He was among them
Two things stand out to me in the readings for this coming Sunday. The first is hearing that Jesus appeared with the disciples while the door was locked due to their fear. I am fascinated with this part of the reading: “He was among them.” Well of course he was among them; he had spent the better part of his ministry teaching them, living with them, and sharing his faith with them. They knew Him intimately, as well as his Father. Did he need to be there physically to be among them? I don’t believe so; yet, it then states that he shared peace with them and proceeded to show them his wounds from crucifixion. They then rejoiced “when they saw the Lord”. There are a number of times after his resurrection that Jesus is with people for some time before they realize it is him. Isn’t this the same for us? How often do we need to be reminded that Jesus is always among us; or that we are called to see the face of Jesus when we look at others? Even though we may know Him intimately; we don’t always recognize Jesus right away. And is it usually in others suffering that we recognize him? Is this why Jesus shared his wounds with the disciples, so that they could recognize him?
The other thing that I notice is that in both readings we hear about the Holy Spirit giving the disciples the gift of language. Language can be defined as: a system of communication used by a particular country or community. In order to share the Good news with new communities, we need to be able to talk with them. People from other places often speak another language, and in order to evangelize, we need to learn to communicate with them. Further to this, if we weren’t meant to reach out to other communities, why would we need the gift of another language? The gift from the Holy Spirit. This must mean that we are called to be with people from other places and communities; often with those that are not like us.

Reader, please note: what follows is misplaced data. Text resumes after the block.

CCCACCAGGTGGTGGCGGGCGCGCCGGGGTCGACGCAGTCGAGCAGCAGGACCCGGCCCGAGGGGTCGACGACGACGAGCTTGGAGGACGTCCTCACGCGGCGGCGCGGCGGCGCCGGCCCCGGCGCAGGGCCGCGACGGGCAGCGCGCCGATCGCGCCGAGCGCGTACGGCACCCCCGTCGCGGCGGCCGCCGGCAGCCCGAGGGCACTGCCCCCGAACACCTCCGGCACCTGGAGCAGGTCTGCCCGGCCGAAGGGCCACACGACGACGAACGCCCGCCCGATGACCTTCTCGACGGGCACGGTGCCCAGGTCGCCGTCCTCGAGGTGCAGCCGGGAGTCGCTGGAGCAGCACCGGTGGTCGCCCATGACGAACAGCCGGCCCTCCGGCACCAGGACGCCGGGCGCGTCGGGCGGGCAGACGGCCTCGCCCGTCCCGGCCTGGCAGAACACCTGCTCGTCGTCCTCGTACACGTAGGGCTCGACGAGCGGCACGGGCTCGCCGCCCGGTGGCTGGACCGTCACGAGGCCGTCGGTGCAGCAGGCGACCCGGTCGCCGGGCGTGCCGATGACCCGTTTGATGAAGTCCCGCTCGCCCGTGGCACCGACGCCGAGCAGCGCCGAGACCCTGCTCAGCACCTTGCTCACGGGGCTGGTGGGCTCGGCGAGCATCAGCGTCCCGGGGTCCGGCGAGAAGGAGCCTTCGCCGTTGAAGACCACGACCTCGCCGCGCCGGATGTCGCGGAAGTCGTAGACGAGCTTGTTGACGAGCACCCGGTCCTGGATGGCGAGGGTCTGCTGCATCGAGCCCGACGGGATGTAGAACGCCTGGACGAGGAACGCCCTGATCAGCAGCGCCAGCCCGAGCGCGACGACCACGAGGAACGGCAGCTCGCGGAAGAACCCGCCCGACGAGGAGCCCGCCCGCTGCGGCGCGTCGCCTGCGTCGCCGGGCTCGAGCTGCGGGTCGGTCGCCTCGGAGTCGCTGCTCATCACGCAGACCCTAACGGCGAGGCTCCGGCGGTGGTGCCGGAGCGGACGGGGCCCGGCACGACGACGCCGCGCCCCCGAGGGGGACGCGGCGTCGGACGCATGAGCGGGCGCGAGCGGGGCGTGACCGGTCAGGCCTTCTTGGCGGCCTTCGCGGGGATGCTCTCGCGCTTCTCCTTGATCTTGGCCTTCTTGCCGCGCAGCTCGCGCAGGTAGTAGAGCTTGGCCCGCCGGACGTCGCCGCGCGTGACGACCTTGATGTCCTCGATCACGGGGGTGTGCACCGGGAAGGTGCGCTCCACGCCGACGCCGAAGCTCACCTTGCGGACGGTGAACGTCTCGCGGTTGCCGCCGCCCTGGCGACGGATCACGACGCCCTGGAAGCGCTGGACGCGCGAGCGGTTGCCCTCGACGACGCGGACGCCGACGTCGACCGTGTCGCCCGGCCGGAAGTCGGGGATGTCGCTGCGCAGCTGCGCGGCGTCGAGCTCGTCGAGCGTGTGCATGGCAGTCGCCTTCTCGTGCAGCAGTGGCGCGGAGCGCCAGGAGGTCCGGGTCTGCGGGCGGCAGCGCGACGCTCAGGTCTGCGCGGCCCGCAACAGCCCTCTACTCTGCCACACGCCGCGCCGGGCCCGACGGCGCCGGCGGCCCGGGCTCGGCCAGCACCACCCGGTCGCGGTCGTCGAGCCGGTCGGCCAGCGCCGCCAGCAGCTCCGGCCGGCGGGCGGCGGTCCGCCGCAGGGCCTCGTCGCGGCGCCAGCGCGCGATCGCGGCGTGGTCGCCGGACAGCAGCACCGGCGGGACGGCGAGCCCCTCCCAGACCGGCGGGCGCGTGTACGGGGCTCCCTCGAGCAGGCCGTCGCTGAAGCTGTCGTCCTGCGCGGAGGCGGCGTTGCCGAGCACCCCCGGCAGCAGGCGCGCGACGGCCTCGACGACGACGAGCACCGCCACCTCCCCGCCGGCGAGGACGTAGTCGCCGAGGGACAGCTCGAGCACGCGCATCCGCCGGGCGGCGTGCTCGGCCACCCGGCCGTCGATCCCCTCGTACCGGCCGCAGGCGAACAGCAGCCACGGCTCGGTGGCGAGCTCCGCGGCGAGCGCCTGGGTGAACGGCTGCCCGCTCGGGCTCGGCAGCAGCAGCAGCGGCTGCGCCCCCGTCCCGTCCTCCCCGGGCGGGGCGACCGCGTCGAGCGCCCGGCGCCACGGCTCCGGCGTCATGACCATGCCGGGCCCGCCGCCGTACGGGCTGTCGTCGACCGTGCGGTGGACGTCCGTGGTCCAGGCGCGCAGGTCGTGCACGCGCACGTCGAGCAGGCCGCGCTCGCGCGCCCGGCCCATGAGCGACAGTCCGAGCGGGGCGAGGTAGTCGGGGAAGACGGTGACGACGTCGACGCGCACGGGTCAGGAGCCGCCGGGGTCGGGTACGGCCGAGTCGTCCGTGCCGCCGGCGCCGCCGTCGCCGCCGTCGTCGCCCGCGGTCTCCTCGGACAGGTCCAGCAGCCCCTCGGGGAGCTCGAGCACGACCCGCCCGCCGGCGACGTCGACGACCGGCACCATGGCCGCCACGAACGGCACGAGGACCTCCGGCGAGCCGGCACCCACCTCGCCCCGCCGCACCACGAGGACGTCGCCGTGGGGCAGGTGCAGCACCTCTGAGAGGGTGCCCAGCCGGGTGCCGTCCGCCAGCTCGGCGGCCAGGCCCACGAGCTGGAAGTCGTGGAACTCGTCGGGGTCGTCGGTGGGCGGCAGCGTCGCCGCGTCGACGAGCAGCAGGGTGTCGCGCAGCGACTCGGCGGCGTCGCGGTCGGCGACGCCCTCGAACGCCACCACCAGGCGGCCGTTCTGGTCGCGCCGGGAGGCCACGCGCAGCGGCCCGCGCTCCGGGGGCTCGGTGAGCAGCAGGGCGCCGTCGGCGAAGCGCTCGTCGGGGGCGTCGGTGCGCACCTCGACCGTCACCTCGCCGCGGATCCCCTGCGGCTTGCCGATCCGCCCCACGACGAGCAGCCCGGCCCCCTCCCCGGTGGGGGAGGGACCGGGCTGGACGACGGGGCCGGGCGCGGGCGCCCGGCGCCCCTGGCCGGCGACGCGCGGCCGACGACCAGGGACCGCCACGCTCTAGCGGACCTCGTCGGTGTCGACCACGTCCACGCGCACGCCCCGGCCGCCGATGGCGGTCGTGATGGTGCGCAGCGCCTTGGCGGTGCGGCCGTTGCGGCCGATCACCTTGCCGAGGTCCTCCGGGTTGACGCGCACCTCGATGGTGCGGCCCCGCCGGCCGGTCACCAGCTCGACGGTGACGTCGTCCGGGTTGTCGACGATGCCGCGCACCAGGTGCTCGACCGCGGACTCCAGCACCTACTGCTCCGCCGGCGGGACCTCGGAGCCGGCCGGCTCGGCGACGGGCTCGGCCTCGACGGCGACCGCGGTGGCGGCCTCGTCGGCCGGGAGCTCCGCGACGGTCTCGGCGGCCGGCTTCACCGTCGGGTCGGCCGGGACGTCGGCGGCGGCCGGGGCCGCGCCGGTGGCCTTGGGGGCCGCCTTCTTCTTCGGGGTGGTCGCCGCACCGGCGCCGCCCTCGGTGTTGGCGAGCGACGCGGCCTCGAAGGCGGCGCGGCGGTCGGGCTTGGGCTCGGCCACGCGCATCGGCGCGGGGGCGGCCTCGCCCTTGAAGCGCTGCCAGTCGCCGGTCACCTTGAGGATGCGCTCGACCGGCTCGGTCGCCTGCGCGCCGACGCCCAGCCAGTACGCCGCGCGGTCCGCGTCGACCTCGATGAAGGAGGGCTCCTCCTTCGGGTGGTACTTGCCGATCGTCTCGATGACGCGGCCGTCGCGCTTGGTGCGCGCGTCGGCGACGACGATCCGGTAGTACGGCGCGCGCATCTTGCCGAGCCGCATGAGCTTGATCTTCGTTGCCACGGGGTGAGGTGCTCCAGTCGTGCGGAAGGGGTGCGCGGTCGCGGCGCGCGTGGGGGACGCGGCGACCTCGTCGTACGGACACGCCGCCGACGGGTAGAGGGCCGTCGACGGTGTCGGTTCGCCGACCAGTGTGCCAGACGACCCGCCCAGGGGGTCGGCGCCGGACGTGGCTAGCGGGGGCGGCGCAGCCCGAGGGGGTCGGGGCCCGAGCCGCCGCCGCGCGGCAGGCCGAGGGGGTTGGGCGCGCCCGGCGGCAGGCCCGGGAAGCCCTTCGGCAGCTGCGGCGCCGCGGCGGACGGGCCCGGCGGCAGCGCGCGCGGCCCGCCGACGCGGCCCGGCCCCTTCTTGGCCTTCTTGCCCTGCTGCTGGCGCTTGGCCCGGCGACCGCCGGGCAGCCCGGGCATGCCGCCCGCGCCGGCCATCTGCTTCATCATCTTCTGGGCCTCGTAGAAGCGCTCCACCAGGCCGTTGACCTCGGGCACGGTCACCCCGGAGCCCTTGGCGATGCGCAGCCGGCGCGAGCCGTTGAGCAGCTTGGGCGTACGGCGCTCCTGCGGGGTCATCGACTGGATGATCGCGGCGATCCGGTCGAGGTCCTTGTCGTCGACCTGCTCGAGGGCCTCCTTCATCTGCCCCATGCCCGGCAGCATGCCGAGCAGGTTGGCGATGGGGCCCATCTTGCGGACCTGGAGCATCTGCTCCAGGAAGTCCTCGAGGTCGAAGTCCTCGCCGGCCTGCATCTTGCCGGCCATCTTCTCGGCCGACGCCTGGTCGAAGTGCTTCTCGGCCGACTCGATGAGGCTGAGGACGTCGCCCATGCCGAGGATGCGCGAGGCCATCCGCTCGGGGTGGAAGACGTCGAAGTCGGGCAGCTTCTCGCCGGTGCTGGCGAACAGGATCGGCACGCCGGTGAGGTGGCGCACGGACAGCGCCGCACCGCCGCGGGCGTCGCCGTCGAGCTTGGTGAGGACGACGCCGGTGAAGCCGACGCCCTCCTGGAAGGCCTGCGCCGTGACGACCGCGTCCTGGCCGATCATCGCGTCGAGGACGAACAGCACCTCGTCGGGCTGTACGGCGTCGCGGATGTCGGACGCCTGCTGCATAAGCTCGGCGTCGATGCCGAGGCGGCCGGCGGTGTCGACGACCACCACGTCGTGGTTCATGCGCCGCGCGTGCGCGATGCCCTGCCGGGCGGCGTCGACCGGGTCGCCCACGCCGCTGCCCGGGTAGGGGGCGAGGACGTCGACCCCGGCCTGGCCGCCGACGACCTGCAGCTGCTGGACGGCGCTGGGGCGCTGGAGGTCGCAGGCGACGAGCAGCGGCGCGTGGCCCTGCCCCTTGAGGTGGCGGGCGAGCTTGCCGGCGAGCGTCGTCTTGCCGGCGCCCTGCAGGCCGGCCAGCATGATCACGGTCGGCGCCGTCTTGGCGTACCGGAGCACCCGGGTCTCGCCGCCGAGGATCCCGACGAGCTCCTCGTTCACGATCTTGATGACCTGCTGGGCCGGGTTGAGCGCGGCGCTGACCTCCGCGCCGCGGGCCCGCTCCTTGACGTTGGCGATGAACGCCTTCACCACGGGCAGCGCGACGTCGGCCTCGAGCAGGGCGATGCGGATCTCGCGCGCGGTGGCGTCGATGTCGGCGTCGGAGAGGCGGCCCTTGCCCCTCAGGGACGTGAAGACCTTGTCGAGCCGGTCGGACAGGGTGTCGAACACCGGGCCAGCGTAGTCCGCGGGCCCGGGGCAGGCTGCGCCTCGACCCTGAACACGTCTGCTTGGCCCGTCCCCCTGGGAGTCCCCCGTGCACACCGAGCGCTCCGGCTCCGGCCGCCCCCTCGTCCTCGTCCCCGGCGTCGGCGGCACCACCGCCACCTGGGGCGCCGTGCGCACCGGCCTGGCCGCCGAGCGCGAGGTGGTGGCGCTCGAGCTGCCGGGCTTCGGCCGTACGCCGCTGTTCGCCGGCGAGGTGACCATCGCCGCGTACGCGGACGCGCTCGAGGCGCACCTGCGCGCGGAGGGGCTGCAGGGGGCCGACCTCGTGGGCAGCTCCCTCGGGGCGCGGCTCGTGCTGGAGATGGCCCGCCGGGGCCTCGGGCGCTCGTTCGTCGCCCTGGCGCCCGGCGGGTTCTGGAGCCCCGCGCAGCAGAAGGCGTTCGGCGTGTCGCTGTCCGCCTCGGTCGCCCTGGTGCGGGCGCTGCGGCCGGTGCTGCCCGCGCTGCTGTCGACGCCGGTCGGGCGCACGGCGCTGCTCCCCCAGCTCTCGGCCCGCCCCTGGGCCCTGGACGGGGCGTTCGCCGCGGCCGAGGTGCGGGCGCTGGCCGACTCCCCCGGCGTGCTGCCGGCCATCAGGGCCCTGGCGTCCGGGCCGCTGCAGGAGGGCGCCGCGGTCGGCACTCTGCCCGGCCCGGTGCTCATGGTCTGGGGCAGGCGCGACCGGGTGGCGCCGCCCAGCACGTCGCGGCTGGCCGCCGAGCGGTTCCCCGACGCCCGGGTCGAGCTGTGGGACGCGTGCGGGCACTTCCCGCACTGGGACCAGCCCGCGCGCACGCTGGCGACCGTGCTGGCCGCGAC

This was something that was very dear to St. Eugene de Mazenod, the founder of the Oblates of Mary Immaculate. He was driven by the belief that we are all God’s children, regardless of which community we belong to. And in order to reach out to other communities, he found it necessary to learn their language. This is a gift that he had, that remains important to Oblates today. I encourage you to research St. Eugene to learn more about him.
And so, how will we reach out to communities that are not our own? Are we willing to learn and speak the language of those not like us? Will we try and recognize Christ among us and others? Will we let others into our suffering in order to let them see Christ in us? As we read today, Jesus can come through locked doors to be with us. All we have to do is be willing to see him among us.
By Serena Shaw